Idaho tech trailblazers chosen for honors

Tim Barber and Greg Carr took disparate paths to the Idaho Technology Council Hall of Fame

krodine@idahostatesman.comSeptember 3, 2013 

  • PREVIOUS HALL OF FAME INDUCTEES

    In its three-year history, the Idaho Technology Council Hall of Fame has honored six other technology innovators. Most are expected to attend this year’s induction ceremony Oct. 23.

    2010 — Ray Smelek and Dick Hackborn, who each brought a division of Hewlett-Packard from California to Boise in the 1970s. Smelek died last September.

    2011 — Steve Hodges, an HP engineer who launched numerous companies, including M2M Communications; and Jack Lemley, a Morrison-Knudsen engineer who went on to found Lemley and Associates and build the Chunnel, the underwater tunnel between England and France.

    2012 — Dr. Forest Bird, who invented the Bird Respirator and revolutionized medical respiration technology; and Bob Lokken, founder and CEO of White Cloud Analytics.

    Source: Jay Larsen, ITC

  • INNOVATION AWARDS TO BE ANNOUNCED

    In addition to inducting two new members of its Hall of Fame, the Idaho Technology Council will feature a presentation of the Idaho Innovation Awards in four categories at its Oct. 23 event. The categories are Commercialized Innovation of the Year, Early Stage Innovation of the Year, Innovative Company of the Year and Innovator of the Year.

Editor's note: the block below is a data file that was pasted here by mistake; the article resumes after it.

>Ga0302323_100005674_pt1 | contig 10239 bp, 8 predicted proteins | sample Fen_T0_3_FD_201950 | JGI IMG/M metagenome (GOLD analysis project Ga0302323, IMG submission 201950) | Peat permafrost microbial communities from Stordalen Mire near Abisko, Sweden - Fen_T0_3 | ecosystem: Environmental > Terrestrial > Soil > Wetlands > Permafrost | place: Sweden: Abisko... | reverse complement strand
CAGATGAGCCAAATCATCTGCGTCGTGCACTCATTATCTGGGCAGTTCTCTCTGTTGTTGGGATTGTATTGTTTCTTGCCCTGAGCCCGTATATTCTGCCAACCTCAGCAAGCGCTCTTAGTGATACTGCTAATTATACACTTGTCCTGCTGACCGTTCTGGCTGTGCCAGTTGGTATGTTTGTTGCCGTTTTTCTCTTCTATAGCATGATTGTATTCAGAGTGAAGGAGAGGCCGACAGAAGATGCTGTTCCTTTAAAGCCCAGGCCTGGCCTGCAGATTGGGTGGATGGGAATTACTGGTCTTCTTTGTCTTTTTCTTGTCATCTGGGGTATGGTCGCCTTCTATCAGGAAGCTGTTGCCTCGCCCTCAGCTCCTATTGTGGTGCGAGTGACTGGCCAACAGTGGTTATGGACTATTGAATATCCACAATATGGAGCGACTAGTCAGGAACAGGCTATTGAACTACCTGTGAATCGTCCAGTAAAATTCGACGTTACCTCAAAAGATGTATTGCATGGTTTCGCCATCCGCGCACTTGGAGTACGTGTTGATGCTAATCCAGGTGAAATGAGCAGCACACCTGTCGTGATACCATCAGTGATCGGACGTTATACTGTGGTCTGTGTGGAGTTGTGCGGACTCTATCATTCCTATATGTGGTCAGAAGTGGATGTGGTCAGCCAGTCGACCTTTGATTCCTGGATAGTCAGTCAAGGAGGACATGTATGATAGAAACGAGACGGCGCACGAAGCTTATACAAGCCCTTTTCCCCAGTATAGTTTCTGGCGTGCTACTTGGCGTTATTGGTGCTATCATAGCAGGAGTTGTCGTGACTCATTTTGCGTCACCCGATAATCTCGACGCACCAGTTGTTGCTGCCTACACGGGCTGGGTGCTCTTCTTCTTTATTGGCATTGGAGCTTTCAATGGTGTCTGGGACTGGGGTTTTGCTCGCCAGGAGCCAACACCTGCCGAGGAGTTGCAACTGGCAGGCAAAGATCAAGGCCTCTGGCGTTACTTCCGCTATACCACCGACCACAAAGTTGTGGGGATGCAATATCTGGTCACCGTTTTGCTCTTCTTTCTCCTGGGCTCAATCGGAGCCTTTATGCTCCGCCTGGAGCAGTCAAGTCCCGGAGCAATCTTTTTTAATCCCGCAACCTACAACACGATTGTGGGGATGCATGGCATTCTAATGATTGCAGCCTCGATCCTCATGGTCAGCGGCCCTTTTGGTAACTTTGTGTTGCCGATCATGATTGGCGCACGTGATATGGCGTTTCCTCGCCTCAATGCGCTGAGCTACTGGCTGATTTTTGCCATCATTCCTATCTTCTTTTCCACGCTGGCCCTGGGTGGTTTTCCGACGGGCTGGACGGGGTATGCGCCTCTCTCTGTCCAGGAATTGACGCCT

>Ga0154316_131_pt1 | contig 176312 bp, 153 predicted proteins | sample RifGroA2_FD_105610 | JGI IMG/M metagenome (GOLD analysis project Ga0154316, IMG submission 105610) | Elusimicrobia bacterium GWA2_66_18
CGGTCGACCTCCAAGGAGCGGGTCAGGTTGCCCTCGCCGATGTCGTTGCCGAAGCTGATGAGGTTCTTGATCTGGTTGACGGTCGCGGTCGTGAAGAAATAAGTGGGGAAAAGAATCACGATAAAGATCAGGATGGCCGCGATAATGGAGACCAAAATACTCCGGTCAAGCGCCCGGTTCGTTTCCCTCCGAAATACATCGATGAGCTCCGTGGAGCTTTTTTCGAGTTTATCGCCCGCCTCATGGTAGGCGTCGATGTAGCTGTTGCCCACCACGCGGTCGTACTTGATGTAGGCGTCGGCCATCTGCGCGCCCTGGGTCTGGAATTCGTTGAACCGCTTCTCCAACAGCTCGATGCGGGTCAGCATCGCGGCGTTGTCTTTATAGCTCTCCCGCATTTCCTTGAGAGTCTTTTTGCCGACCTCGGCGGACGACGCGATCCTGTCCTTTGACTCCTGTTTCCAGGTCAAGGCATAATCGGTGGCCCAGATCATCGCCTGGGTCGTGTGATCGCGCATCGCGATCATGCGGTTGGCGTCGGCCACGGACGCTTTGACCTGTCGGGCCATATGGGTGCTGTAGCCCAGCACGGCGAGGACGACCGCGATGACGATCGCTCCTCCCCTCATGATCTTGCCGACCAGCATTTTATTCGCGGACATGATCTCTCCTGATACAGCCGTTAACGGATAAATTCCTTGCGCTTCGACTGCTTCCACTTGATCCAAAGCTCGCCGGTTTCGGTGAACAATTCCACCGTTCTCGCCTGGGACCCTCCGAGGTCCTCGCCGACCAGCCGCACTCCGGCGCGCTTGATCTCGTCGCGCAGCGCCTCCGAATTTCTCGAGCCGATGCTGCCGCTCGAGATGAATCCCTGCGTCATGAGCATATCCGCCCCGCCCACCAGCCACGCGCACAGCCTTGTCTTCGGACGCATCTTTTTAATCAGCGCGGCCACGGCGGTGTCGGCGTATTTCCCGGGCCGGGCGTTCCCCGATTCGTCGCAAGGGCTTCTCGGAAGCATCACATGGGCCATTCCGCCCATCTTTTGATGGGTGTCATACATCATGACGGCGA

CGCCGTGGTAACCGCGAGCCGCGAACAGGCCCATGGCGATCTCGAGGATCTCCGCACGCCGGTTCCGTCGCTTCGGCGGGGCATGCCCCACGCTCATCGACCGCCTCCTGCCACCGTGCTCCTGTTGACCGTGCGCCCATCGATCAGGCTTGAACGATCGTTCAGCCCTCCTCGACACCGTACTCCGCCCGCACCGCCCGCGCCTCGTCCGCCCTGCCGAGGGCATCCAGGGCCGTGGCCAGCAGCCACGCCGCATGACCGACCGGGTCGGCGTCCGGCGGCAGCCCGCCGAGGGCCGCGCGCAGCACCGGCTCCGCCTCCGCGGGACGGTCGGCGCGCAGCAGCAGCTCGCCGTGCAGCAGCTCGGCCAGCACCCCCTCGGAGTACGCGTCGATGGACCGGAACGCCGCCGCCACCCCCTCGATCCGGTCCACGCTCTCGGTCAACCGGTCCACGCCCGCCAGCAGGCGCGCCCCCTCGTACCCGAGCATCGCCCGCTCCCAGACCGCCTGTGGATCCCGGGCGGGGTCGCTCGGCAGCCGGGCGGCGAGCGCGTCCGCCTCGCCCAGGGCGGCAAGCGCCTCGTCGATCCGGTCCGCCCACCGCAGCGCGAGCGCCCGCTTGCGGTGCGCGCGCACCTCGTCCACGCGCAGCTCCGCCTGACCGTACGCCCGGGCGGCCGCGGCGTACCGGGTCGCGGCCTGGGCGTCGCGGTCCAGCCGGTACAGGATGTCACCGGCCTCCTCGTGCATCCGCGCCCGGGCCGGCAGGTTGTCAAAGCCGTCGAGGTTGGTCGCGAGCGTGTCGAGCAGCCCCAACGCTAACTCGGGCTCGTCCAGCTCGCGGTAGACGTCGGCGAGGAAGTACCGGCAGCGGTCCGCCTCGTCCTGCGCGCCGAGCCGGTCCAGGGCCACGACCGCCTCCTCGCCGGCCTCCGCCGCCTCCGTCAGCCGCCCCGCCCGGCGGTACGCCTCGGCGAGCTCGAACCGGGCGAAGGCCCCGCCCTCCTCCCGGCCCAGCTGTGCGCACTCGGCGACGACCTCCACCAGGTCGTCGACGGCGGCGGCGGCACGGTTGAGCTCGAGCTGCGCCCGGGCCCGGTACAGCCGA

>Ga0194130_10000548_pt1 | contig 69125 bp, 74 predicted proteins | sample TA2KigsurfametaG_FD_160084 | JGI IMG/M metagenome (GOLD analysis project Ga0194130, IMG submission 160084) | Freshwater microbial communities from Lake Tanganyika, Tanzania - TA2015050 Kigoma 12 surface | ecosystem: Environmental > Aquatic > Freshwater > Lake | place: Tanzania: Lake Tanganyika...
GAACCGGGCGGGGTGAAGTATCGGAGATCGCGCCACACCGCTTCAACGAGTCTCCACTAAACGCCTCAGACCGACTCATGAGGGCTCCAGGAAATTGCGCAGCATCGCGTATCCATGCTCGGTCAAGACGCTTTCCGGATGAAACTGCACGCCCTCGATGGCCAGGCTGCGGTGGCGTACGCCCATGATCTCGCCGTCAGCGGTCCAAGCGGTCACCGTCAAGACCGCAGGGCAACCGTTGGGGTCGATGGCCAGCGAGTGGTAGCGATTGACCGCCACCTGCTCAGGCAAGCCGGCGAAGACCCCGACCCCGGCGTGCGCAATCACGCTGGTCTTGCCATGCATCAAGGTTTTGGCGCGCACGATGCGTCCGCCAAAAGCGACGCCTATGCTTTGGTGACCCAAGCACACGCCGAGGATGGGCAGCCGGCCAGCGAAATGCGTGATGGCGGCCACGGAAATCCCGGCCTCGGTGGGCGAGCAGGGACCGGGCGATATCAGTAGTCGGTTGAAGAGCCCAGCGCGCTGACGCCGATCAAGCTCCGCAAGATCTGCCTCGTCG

The innovation awards, now in their eighth year, are sponsored by the Stoel Rives law firm and Kickstand, a statewide support group for entrepreneurs and innovators.

    The event, set from 5:30 to 8:30 at Boise Centre, annually attracts more than 600 Idaho technology professionals. Individual tickets cost $85 for council members and $125 for nonmembers. Council members can reserve a table for 10 for $750. The nonmember table price is $900. Tickets can be purchased at www.idahotechcouncil.org/itc-hall-of-fame-2013.

One is a prolific inventor who founded Idaho’s largest privately owned technology company. The other made his fortune in technology, then turned his attention full time to philanthropy.

Both are inspirations and success stories to Idaho’s tech community, says Jay Larsen, president of the Idaho Technology Council. So they will be inducted this fall into the council’s Hall of Fame.

“That’s the beauty of this award,” Larsen said. “You go out and you find people who have made their mark and made a difference in the world, and the one thing in common is they all have strong Idaho ties.”

Greg Carr, an Idaho Falls native who co-founded early telecommunications giant Boston Technology, is an innovator who got in early on voice mail and Internet technologies, then got out at age 40 and focused his energies and millions on human rights and conservation, Larsen said. Much of the wealth he amassed has gone to Idaho projects, including the Anne Frank Human Rights Memorial in Boise. His latest pursuit, reviving an immense, war-ravaged national park in Mozambique, will be reflected in a future Zoo Boise exhibit.

Larsen describes Keynetics and 2AI founder Tim Barber as “an awesome thinker” who is perpetually coming up with patents and high-tech ideas.

Barber’s most recently marketed invention is eyeglass lenses that allow doctors to spot illness and injury by changes in blood oxygen before the condition would normally be detectable. He’s also known in Boise as the man who designed and now lives in a castle on Warm Springs Avenue.

Both men will be honored at the ITC’s fourth annual Hall of Fame Celebration on Oct. 23.